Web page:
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How do you prep your 20-member cast for your revival of Cabaret? If it’s 2006, and you’re the boss of Washington’s biggest theater company, you do it with a 250-page briefing book and an hourlong seminar on post-9/11 freedoms.
In Arena Stage’s season-opening musical, Artistic Director Molly Smith has set out to limn parallels between a traumatized Weimar Germany tipping perilously toward fascism and our own terrorized republic as it wrestles with the limits of freedom.
“Cabaret is a cautionary tale,” Smith says during a break from rehearsal two weeks before press night. “It’s a dark musical for dark times, and there are dark times right now in America.”
In addition to hours of music rehearsal and scene work, Smith’s cast has found itself confronted with some serious assigned reading. The inch-thick “Arena Companion to Cabaret”—compiled by the company’s dramaturges and handed out to every actor—explores topics from transvestite bars in ’20s Berlin to Lawrence Britt’s widely blogged-about “14 Defining Characteristics of Fascism.” (No. 7: “Obsession With National Security.”) Also included: the Bill of Rights—annotated, for those willing to plow through the paperwork, with all-too-recent examples of violations and abridgments.
And the seminar? Irving Spitzberg—immigration attorney, education-policy expert, member of the Bar of the Supreme Court of the United States, and dad of one of Arena Stage’s fundraisers—parachuted in during the rehearsal process to lead a conversation about how rights evaporate when nations tremble.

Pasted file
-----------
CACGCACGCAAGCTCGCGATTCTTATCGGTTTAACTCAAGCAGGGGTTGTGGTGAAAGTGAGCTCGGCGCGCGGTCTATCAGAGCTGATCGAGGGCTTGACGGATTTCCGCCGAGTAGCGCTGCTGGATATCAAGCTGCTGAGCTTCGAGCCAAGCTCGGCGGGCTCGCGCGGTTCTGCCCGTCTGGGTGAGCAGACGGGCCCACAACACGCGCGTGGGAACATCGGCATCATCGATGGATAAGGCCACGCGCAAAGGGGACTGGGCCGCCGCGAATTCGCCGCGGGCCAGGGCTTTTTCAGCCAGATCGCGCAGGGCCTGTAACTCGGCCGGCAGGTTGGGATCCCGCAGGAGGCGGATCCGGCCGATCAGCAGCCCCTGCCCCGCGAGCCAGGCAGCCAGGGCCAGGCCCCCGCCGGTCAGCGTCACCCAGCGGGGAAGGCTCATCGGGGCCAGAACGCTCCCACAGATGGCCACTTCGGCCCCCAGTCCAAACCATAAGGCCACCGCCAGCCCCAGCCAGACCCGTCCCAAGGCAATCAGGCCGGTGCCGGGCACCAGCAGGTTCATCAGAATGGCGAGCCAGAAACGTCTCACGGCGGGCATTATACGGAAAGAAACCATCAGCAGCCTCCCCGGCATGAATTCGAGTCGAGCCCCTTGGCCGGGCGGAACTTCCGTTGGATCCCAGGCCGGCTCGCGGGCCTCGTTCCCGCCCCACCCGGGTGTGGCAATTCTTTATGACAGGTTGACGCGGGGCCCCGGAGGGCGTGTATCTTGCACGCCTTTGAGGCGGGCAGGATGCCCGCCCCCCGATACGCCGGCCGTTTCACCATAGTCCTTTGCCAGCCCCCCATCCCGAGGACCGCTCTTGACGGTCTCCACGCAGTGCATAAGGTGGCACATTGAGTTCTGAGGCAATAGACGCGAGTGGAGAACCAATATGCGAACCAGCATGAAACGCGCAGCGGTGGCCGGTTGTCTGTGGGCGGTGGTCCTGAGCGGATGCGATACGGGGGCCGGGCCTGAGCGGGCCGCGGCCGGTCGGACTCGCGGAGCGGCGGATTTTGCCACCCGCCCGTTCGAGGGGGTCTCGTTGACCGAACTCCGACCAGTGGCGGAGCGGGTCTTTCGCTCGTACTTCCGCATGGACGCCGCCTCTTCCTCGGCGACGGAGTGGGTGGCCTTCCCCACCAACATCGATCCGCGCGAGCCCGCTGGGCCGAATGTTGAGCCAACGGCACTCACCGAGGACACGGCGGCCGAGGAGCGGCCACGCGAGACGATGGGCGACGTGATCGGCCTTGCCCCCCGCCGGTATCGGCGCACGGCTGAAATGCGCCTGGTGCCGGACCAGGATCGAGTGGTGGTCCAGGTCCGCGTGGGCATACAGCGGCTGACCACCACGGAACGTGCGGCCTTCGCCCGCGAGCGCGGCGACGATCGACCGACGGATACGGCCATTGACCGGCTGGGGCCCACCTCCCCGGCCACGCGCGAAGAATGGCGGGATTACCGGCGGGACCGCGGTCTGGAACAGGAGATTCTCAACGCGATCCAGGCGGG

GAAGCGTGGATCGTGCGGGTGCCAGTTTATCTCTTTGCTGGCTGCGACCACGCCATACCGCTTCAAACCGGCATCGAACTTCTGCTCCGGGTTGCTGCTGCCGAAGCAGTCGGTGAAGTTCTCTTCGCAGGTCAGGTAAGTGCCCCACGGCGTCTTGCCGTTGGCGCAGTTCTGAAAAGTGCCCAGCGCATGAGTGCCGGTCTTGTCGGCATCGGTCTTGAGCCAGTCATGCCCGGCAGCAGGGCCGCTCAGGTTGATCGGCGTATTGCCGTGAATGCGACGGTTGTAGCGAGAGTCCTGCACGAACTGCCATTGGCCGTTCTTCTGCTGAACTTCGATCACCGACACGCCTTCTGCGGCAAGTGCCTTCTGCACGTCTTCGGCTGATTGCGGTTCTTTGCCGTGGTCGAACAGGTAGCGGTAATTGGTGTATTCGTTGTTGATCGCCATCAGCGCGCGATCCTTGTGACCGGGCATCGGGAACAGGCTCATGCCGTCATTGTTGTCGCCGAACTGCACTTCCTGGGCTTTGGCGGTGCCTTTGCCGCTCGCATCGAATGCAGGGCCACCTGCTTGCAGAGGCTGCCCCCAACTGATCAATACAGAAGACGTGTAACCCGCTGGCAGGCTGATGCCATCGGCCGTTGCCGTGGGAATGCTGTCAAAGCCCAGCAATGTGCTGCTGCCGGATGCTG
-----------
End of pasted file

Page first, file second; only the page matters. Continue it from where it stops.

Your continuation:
Not that anyone’s crazy paranoid over at Arena. “America’s not the Weimar Republic,” Smith acknowledges. “It’s not there at all.” Still, her staging is in the business of asking about compromises, about “where those changes are occurring and where we need to be awake.”
As a result, rehearsals have involved improvisations firmly rooted in the show’s ’30s milieu but informed by events like the still-unfolding warrantless-wiretapping furor. The finished staging will make nods, large and small, to phenomena as diverse as racial profiling and intrusive law enforcement, liquids in luggage and listeners on phones. And the queers, in this version of the Kit Kat Klub, occupy a Germany every bit as divided as the America that’s home to both Massachusetts and Alabama.
“You’ll see pieces [of scenes] that have to do with gay marriage….pieces that have to do with gay rights,” Smith says. “Something happened in this country two or three years ago that moved a lot of people into believing that, Aha, this is something that could truly happen.” They thought the same, Smith says, in Weimar Germany—right up until the Night of the Long Knives.
It’s comforting, of course, that Smith still has the freedom to stage her cautionary Cabaret a mile or so from the Capitol. Still, audiences at Arena may want to take into account one of Spitzberg’s observations in that early-rehearsal seminar.
“They weren’t afraid enough,” the lawyer said—and by “they” he meant the characters who keep returning to the Kit Kat Klub, hoping their government’s most frightening tendencies are just momentary, necessary evils. Politicians of every stripe, in every era, have been known to use fear to stampede the body politic, Spitzberg told the actors. “You’ve got to be afraid enough to focus on what’s important.” —Trey Graham